Alternatives to microplastic in cosmetics
Cosmetics definitely can avoid plastic and synthetic material. There are numerous practicable alternatives. Such alternatives already have excellent performance in certified natural cosmetics that do not permit plastic material. Among such biologically degradable ingredients are apricot and grape kernels, ground nut shells or coconut shells, mineral substances (e.g. chalk, clay, salt crystals), carnauba wax, pulverized leaves and seeds or almond bran.
While the EU still relies on a voluntary self-commitment of cosmetics industry, many international manufacturers have announced to discontinue using the tiny plastic particles in their products in future. The upcoming positive trend gives grounds for optimism. At the same time voices are being raised demanding a principal statutory ban on microplastic.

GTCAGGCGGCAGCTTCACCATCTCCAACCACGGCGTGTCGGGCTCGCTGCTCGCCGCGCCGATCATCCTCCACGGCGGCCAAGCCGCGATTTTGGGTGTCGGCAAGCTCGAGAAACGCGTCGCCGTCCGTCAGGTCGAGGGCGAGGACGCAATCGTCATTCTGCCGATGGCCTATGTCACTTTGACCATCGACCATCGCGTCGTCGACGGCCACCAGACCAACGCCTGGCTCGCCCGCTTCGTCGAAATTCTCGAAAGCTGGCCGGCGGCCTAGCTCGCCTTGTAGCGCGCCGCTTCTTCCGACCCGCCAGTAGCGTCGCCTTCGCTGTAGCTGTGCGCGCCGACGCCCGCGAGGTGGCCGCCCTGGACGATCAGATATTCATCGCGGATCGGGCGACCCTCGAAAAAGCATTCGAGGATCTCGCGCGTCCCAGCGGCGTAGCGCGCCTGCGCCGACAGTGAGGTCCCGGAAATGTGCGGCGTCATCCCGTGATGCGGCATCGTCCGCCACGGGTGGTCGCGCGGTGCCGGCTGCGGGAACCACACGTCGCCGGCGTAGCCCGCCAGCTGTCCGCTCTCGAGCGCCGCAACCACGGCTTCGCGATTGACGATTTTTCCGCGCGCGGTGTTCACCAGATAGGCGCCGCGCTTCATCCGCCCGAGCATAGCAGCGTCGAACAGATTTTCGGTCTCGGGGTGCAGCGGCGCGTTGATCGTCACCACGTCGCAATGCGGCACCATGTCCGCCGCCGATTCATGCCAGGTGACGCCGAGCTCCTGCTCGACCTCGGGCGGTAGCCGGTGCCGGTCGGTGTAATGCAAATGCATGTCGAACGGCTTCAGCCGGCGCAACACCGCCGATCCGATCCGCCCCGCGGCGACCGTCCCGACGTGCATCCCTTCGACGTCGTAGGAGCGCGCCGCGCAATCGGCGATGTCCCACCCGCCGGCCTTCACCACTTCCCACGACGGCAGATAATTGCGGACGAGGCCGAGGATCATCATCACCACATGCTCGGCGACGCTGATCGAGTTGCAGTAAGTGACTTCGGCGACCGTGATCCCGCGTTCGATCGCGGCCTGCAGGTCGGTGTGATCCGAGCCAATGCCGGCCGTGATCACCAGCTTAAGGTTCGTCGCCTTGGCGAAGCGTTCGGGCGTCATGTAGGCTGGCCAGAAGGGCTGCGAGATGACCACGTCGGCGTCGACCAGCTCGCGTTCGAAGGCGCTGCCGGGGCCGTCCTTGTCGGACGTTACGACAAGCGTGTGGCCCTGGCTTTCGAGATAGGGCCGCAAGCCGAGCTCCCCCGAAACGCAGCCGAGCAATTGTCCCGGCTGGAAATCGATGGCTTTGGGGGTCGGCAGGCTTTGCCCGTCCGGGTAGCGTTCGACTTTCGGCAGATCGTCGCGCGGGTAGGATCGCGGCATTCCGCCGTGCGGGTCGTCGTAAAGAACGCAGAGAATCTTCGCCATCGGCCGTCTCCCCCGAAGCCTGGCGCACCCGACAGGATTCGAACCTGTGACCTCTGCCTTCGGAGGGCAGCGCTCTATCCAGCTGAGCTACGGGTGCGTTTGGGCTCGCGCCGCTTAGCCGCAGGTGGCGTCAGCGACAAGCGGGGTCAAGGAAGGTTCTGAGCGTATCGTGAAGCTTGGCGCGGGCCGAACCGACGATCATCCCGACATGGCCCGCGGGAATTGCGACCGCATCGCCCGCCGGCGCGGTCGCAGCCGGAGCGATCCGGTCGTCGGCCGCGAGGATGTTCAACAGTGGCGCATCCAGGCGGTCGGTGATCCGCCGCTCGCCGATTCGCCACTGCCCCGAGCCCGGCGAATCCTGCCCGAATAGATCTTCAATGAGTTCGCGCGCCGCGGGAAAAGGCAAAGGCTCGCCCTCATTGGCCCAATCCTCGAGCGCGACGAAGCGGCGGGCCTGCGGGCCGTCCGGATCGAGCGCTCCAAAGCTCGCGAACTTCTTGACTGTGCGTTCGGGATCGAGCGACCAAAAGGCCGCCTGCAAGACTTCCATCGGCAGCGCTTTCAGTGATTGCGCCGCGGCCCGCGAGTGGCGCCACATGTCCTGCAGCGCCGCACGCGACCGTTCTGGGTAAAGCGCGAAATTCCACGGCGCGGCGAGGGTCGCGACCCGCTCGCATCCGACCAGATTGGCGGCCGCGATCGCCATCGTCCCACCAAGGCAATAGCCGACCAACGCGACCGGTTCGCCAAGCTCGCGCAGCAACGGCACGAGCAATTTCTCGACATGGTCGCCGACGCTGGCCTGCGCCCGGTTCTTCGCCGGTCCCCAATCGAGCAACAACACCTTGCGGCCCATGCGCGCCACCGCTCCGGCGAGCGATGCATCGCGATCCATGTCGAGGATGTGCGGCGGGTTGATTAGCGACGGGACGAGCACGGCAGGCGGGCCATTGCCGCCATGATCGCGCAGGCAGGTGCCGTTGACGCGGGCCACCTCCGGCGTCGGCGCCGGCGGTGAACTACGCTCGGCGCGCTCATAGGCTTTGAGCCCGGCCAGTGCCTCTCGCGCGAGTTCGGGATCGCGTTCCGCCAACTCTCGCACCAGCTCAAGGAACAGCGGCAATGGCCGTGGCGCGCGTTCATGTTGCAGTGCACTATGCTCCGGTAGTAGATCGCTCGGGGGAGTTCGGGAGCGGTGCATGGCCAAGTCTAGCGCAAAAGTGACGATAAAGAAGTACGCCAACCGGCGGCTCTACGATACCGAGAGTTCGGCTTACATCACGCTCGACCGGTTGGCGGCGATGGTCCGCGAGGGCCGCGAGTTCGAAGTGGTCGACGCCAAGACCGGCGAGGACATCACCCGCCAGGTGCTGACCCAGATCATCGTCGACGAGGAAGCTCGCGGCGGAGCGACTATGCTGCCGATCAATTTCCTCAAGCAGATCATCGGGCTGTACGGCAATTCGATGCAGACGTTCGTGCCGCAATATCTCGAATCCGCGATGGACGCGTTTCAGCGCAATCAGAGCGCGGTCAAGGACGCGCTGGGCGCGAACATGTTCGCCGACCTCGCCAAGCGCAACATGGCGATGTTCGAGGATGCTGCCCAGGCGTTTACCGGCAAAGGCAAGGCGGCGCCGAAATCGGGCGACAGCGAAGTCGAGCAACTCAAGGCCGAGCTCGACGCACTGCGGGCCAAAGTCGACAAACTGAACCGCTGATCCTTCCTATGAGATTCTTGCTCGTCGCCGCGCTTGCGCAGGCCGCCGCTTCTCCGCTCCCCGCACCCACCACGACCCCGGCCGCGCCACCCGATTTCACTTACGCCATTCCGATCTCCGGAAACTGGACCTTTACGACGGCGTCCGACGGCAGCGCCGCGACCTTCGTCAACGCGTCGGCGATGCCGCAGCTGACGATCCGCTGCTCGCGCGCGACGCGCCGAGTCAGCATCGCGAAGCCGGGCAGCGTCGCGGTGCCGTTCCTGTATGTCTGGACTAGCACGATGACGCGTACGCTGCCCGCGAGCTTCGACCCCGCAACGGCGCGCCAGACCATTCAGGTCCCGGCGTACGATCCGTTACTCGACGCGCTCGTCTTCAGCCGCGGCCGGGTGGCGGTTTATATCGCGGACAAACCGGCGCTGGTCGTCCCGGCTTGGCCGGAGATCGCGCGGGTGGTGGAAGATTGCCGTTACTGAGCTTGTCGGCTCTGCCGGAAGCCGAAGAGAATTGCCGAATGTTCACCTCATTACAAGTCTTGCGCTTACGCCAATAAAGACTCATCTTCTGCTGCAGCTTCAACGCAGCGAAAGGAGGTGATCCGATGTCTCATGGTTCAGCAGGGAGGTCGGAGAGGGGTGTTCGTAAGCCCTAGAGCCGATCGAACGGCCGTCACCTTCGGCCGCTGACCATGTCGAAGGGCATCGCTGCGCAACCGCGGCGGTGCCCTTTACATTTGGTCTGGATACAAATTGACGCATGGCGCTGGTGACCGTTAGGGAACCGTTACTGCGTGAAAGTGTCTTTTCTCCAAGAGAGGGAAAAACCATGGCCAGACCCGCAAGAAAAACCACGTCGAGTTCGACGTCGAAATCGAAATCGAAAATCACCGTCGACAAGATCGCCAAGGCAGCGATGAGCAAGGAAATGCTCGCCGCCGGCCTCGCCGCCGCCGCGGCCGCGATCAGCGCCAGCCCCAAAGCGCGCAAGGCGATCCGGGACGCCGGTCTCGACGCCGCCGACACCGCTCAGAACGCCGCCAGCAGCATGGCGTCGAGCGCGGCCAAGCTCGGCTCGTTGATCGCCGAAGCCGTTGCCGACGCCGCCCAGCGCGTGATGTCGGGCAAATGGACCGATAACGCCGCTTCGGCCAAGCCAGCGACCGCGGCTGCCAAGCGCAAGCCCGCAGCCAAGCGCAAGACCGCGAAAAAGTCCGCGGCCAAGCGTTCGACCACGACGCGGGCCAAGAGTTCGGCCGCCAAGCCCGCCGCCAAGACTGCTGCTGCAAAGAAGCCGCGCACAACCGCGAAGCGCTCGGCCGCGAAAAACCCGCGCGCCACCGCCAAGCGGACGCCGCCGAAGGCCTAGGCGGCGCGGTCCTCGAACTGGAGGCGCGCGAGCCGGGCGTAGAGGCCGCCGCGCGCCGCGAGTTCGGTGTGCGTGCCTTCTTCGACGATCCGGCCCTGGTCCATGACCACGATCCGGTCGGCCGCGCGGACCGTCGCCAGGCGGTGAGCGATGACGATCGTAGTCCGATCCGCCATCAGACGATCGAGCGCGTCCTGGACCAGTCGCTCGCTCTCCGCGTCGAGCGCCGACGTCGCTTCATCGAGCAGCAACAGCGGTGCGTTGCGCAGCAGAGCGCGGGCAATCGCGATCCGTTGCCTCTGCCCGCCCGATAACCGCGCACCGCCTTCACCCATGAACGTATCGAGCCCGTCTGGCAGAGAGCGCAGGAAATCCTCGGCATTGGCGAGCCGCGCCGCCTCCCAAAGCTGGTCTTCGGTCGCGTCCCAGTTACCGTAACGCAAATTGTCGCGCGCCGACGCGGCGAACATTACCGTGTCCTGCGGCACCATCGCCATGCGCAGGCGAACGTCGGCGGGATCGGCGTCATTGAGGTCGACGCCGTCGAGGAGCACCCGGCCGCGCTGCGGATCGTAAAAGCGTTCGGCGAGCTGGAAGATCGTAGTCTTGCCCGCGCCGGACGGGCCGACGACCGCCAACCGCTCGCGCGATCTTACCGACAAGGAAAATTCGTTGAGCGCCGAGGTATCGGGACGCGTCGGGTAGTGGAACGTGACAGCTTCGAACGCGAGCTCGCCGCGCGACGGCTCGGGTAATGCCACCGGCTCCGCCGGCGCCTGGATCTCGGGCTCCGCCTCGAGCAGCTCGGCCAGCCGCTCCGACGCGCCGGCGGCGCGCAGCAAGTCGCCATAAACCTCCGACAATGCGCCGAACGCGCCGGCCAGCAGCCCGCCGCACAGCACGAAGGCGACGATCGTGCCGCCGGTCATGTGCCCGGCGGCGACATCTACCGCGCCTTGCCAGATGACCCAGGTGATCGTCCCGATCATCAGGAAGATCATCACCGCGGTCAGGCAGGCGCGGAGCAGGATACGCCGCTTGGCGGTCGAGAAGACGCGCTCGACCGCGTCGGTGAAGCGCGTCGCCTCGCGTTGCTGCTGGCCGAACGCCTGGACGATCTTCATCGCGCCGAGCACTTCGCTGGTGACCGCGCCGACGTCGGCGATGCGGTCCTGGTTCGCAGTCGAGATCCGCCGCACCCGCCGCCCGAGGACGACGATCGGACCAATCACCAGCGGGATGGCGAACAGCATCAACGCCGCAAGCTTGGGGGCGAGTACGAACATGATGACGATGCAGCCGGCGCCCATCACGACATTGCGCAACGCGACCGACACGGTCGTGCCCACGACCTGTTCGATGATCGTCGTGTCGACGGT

Microplastic and its names
The following list gives an overview of the most used synthetic polymers. They are used mainly as peeling and thickening agents.
Acrylate Copolymer (AC)
Acrylate Crosspolymer (ACS)
Ethylene vinyl acetate copolymer (EVA)
Polyethylene terephtalate or Polyethylene terephthalate (PET)
Polyethylene Glycol (PEG)
Polypropylene Glycol (PPG)
In Germany, all ingredients have to be declared in accordance with the mandatory nomenclature. Consumers easily can find out whether a product does contain microplastic.
In Scandinavia bans have been implemented